Given the periodic and recently dense news of trusted adults molesting or otherwise abusing children, I want to bring to your attention a powerful tool with which to equip young boys and girls.
The tool was devised by Ira Chaleff, whose book—Intelligent Disobedience—I reviewed in TOS (Winter 2017). Indeed, the tool is an application of intelligent disobedience that Chaleff devised specifically for children to use in the event that an adult makes inappropriate requests or gestures.
As Chaleff explains:
Even at a very young age, children learn simple self-protection sequences like “Stop, Drop and Roll” if their clothes catch fire. They are taught “Run, Hide, Fight” as a sequence of choices in the event of an active shooter incident. We all know “If you see something, say something” to pre-empt acts of terror.
To these we need to add: Blink, Think, Choice, Voice. What does this mean?
When told by an authority figure to do something wrong, sexual or otherwise, there is a physiological response. It is apparent in the eyes, which may open wide in disbelief or begin to involuntarily blink. (You want me to do WHAT?!) Cognitive powers are reduced.
When the coach or team physician—or piano teacher, or camp counselor or Uncle Joe—touches a private part, or asks the child to touch theirs, there is a particularly heightened moment of overwhelming confusion. The individual is vulnerable to obeying the authority figure, which is the default response that society has drilled into them.
With a little preparation they can quickly recover from this shock and re-engage their cognitive ability to make choices. A simple approach is to start BLINKING volitionally to interrupt the startled response. Then THINK about the conflicting rules. I am supposed to listen to the coach but the coach is not supposed to touch my private parts. Now make a CHOICE about which rule to follow in this situation and VOICE it clearly. If the choice is “No, I don’t want you to do that,” say it in a voice that can’t be ignored. BLINK. THINK. Make a CHOICE. Use your VOICE.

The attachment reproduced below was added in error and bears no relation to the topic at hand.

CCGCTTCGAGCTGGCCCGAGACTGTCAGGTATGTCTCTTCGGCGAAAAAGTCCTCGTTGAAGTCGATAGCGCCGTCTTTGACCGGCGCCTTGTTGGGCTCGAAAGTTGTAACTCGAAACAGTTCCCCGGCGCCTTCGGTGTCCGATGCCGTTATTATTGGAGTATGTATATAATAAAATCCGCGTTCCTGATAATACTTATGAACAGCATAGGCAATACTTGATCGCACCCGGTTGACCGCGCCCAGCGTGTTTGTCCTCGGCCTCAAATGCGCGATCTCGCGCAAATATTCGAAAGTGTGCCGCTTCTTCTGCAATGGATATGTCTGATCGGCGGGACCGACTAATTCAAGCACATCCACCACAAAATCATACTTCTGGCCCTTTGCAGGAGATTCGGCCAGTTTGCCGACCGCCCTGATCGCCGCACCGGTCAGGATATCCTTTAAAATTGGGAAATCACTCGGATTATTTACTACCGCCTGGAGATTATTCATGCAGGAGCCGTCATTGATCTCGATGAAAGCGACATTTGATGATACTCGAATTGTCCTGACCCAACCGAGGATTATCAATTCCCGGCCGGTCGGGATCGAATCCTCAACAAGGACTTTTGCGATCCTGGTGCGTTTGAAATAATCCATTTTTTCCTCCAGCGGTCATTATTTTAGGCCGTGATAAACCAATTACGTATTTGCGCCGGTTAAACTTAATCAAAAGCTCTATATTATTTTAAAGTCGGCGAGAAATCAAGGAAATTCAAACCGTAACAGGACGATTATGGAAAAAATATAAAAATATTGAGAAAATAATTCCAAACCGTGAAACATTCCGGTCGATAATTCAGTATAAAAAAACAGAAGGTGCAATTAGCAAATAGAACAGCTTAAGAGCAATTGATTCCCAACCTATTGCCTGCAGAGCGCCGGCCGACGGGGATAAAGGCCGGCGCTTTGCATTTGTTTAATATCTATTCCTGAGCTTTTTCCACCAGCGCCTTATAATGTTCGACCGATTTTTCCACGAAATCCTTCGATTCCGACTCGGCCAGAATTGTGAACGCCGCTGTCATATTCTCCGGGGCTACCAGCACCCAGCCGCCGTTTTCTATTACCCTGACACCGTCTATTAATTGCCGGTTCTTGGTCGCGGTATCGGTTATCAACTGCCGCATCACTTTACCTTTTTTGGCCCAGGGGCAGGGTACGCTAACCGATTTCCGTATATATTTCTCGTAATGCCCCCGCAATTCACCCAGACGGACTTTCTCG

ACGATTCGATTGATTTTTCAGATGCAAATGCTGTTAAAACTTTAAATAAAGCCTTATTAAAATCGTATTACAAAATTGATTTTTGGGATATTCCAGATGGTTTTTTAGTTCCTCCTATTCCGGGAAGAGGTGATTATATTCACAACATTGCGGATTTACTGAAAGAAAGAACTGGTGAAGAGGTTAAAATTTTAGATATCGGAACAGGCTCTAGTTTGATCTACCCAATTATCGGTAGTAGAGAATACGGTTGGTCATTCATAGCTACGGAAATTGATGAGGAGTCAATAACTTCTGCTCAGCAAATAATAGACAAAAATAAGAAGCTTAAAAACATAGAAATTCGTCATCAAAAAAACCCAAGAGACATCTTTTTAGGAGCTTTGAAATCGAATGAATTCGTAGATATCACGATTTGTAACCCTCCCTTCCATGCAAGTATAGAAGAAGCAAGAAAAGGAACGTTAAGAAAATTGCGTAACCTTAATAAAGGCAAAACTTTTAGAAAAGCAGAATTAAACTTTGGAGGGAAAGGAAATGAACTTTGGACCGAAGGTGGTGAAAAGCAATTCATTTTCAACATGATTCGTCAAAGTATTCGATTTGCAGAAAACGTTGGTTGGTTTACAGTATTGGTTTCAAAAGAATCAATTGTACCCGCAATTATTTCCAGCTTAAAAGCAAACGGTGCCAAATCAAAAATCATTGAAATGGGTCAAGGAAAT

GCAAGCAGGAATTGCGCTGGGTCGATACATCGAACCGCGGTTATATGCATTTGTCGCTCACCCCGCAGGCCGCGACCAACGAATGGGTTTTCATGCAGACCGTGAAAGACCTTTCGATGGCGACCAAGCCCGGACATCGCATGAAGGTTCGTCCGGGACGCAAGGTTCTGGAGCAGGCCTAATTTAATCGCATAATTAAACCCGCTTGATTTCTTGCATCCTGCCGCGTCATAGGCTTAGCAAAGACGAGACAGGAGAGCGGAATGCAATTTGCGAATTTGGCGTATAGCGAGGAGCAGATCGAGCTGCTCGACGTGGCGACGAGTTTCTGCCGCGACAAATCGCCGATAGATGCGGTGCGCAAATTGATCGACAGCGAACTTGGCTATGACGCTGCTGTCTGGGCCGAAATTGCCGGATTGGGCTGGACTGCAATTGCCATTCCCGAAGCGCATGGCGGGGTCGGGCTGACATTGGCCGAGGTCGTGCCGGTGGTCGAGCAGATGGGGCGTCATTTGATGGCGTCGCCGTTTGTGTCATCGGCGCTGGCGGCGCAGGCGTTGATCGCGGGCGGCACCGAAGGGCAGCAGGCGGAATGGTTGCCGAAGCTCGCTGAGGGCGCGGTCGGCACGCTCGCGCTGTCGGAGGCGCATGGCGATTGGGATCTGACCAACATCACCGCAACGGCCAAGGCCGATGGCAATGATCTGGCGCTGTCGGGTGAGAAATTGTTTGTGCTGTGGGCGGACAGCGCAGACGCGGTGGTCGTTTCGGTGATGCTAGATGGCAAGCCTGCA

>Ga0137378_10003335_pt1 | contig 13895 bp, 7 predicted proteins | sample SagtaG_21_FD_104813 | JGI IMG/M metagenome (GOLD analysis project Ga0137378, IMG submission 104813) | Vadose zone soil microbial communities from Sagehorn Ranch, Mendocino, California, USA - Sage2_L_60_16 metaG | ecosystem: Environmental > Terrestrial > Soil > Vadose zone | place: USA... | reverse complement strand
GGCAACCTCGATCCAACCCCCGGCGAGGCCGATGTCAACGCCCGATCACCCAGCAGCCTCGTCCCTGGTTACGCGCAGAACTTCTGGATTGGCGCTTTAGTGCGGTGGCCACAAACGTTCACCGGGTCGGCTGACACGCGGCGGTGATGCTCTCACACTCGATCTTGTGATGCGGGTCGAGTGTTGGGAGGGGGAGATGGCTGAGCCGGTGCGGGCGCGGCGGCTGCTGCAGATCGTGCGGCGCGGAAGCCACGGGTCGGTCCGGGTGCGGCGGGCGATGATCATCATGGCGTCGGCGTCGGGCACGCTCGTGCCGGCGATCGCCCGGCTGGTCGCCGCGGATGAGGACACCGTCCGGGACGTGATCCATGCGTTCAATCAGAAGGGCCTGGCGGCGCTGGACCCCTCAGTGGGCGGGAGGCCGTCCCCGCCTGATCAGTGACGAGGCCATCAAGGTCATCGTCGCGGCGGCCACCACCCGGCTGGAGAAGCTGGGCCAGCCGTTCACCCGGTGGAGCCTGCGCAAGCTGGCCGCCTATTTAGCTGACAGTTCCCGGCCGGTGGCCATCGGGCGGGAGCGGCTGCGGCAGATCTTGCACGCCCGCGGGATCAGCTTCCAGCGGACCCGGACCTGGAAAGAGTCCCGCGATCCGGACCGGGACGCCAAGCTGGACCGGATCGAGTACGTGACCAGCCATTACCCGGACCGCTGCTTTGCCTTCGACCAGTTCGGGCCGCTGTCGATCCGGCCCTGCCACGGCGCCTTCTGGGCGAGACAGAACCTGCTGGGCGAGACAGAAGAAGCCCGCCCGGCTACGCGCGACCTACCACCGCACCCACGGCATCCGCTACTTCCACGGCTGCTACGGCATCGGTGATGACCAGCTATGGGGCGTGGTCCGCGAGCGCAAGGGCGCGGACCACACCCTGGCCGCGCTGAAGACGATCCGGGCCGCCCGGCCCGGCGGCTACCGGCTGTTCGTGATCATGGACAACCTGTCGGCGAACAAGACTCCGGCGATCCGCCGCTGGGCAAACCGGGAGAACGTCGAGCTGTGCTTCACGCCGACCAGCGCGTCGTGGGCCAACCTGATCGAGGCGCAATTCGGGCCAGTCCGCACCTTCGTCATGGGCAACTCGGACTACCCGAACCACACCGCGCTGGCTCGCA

Just like “Stop, Drop and Roll” each of these steps can be practiced with an accompanying physical gesture. This helps build neural pathways and muscle memory for the new behavior. We recently successfully tested this approach with children from four years old to preteens. Other researchers may further test and improve on it. Meanwhile, the technique can be used now to prepare children if they find themselves in the terrible predicament of being told to do something bad by an adult in whose care you trusted them.
Please spread the word about this. It could save a child you know from unimaginable horror.